Majors is the eighth person with Tennessee ties to win the award, joining Nathan W. Dougherty and Herman Hickman (1967), Bobby Dodd (1969), John Barnhill (1970), Bob Woodruff (1986), Murray Warmath (1991), and Doug Dickey (2001).
The Award will be given April 11, by the Quarterback Club at the Marriott Hotel downtown. Majors will also speak at the annual Awards Luncheon of the East Tennessee Chapter of the National Football Foundation and College Football Hall of Fame Saturday, April 12, at 11:30 a.m. at the Foundry, 747 Worlds Fair Park Drive, in downtown Knoxville. Cost for the East Tennessee Chapter Luncheon is $25 per ticket. Tickets may be obtained by calling Tom Mattingly, 974-1266.
''Naturally, I'm deeply honored and most appreciative of receiving this special recognition and award named after one of the great coaches and leaders in America both in athletics and in the military,'' Majors said.
''I was one of the recruits that were among the last recruiting classes that Gen. Neyland signed in December 1952, shortly before his retirement from coaching. Even though our signing class was disappointed in not having the opportunity to play under this legendary coach, we were fortunate enough to have played for two of his former players and proteges, Harvey Robinson and Bowden Wyatt.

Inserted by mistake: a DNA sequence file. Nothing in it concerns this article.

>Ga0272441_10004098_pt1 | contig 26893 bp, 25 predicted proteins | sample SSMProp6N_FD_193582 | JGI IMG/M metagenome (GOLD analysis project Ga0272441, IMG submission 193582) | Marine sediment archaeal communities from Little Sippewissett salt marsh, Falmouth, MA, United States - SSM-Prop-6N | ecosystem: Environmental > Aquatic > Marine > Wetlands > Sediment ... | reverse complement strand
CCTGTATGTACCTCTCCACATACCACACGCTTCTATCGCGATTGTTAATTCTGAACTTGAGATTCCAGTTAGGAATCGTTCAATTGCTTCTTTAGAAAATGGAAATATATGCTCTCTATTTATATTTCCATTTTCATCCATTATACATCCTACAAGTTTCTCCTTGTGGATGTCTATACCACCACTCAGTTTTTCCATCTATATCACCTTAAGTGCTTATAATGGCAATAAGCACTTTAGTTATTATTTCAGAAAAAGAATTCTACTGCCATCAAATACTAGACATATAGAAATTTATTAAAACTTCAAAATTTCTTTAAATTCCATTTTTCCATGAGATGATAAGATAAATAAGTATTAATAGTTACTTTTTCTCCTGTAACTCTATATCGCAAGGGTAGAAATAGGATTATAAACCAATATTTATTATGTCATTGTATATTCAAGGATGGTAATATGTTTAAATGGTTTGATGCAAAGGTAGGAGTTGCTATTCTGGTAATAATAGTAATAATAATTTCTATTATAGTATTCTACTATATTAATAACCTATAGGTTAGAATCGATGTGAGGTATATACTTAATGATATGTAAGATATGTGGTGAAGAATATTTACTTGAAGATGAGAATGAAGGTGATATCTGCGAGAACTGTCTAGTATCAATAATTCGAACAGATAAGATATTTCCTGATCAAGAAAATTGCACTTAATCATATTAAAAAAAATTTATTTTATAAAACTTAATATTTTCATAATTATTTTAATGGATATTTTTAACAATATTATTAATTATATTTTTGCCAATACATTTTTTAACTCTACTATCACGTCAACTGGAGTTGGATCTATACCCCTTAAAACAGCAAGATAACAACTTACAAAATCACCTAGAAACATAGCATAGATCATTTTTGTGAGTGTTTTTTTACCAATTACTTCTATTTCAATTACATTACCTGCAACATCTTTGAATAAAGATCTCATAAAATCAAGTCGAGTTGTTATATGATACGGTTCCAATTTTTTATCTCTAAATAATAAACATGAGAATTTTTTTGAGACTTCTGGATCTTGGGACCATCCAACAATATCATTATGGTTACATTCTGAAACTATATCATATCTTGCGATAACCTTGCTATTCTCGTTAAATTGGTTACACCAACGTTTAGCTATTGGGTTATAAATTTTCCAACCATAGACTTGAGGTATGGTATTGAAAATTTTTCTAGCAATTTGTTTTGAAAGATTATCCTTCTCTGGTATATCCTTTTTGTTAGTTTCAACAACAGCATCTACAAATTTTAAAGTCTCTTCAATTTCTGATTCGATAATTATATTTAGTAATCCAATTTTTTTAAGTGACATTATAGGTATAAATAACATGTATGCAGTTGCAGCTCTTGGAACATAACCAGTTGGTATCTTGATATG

''I got to know Gen. Neyland quite well when I began my coaching career in 1957 under coach Wyatt. On many occasions, I sought his counsel, advice and suggestions in his private office. He was always most considerate and most helpful and told me things that were embedded with me throughout my entire coaching career.''
In three different head coaching jobs -- at Iowa State, Pittsburgh and Tennessee -- Majors rebuilt struggling programs and has achieved an unusual distinction, winning coach-of-the-year honors at all three schools at either conference or national levels.
Majors infused life into the Iowa State program and twice led the Cyclones to bowl games. He was 24-30-1 at Iowa State. At Pittsburgh, Majors guided the 1973 contingent to a 6-5-1 record after the previous years team had won but one game. After 7-4 and 8-4 records the next two seasons, the Panthers, led by Heisman Trophy winner Tony Dorsett, grabbed the brass ring and won it all in 1976. He finished 33-13-1 in his first stint at Pittsburgh.
When the Tennessee head coaching job opened up late in 1976, Majors was a consensus choice to lead the Vols out of the gridiron wilderness. With the injunction Follow Me to Tennessee, Majors came to Knoxville and set about rebuilding the Vols program. In his third season as head man, the Vols defeated Notre Dame and made an appearance in the Bluebonnet Bowl.
During his Tennessee career, Majors compiled a 116-62-8 record and led the Vols to three SEC titles and 12 bowl games.
After leaving Tennessee after the 1992 season, Majors completed another stint at Pittsburgh with a record of 12-32 from 1993-96, leaving his overall record with the school at 45-45-1 and his overall record as a head coach at 185-137-10.
Since that time, he has been a special assistant to the chancellor and athletic director at Pitt.